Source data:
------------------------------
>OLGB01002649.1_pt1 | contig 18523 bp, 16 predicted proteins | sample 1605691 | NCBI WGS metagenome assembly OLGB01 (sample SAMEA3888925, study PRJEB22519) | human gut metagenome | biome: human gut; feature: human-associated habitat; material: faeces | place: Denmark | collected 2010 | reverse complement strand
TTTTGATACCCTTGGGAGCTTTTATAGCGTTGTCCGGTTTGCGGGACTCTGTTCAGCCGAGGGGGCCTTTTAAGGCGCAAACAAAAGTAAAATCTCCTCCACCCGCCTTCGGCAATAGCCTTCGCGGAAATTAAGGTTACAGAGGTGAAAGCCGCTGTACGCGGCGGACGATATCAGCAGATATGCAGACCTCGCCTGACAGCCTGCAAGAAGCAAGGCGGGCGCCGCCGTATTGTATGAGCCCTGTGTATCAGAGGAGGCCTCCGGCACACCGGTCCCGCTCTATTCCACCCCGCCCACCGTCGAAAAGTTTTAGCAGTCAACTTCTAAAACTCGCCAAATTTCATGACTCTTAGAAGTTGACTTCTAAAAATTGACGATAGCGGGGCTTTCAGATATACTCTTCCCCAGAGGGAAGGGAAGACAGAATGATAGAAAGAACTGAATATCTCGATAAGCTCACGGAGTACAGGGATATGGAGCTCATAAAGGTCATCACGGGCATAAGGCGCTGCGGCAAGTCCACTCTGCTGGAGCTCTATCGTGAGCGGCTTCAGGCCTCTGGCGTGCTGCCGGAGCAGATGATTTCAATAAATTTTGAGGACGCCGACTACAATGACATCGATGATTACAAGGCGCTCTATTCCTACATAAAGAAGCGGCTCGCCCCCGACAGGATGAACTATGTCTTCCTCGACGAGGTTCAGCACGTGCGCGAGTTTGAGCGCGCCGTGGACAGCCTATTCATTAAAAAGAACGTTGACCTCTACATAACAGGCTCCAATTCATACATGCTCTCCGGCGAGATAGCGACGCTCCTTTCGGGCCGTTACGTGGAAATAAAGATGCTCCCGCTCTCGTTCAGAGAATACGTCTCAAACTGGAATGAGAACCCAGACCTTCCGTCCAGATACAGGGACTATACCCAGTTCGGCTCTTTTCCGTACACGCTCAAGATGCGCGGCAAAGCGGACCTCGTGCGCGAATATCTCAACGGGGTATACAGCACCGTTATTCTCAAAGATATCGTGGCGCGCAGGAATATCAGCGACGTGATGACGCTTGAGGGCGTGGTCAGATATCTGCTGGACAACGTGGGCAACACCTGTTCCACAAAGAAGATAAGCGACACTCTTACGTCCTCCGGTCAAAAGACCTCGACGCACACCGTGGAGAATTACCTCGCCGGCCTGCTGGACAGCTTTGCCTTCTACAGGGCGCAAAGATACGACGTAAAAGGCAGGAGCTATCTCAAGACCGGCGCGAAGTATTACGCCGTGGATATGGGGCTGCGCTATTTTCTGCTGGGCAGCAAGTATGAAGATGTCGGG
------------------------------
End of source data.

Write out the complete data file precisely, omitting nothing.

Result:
>OLGB01002649.1_pt1 | contig 18523 bp, 16 predicted proteins | sample 1605691 | NCBI WGS metagenome assembly OLGB01 (sample SAMEA3888925, study PRJEB22519) | human gut metagenome | biome: human gut; feature: human-associated habitat; material: faeces | place: Denmark | collected 2010 | reverse complement strand
TTTTGATACCCTTGGGAGCTTTTATAGCGTTGTCCGGTTTGCGGGACTCTGTTCAGCCGAGGGGGCCTTTTAAGGCGCAAACAAAAGTAAAATCTCCTCCACCCGCCTTCGGCAATAGCCTTCGCGGAAATTAAGGTTACAGAGGTGAAAGCCGCTGTACGCGGCGGACGATATCAGCAGATATGCAGACCTCGCCTGACAGCCTGCAAGAAGCAAGGCGGGCGCCGCCGTATTGTATGAGCCCTGTGTATCAGAGGAGGCCTCCGGCACACCGGTCCCGCTCTATTCCACCCCGCCCACCGTCGAAAAGTTTTAGCAGTCAACTTCTAAAACTCGCCAAATTTCATGACTCTTAGAAGTTGACTTCTAAAAATTGACGATAGCGGGGCTTTCAGATATACTCTTCCCCAGAGGGAAGGGAAGACAGAATGATAGAAAGAACTGAATATCTCGATAAGCTCACGGAGTACAGGGATATGGAGCTCATAAAGGTCATCACGGGCATAAGGCGCTGCGGCAAGTCCACTCTGCTGGAGCTCTATCGTGAGCGGCTTCAGGCCTCTGGCGTGCTGCCGGAGCAGATGATTTCAATAAATTTTGAGGACGCCGACTACAATGACATCGATGATTACAAGGCGCTCTATTCCTACATAAAGAAGCGGCTCGCCCCCGACAGGATGAACTATGTCTTCCTCGACGAGGTTCAGCACGTGCGCGAGTTTGAGCGCGCCGTGGACAGCCTATTCATTAAAAAGAACGTTGACCTCTACATAACAGGCTCCAATTCATACATGCTCTCCGGCGAGATAGCGACGCTCCTTTCGGGCCGTTACGTGGAAATAAAGATGCTCCCGCTCTCGTTCAGAGAATACGTCTCAAACTGGAATGAGAACCCAGACCTTCCGTCCAGATACAGGGACTATACCCAGTTCGGCTCTTTTCCGTACACGCTCAAGATGCGCGGCAAAGCGGACCTCGTGCGCGAATATCTCAACGGGGTATACAGCACCGTTATTCTCAAAGATATCGTGGCGCGCAGGAATATCAGCGACGTGATGACGCTTGAGGGCGTGGTCAGATATCTGCTGGACAACGTGGGCAACACCTGTTCCACAAAGAAGATAAGCGACACTCTTACGTCCTCCGGTCAAAAGACCTCGACGCACACCGTGGAGAATTACCTCGCCGGCCTGCTGGACAGCTTTGCCTTCTACAGGGCGCAAAGATACGACGTAAAAGGCAGGAGCTATCTCAAGACCGGCGCGAAGTATTACGCCGTGGATATGGGGCTGCGCTATTTTCTGCTGGGCAGCAAGTATGAAGATGTCGGG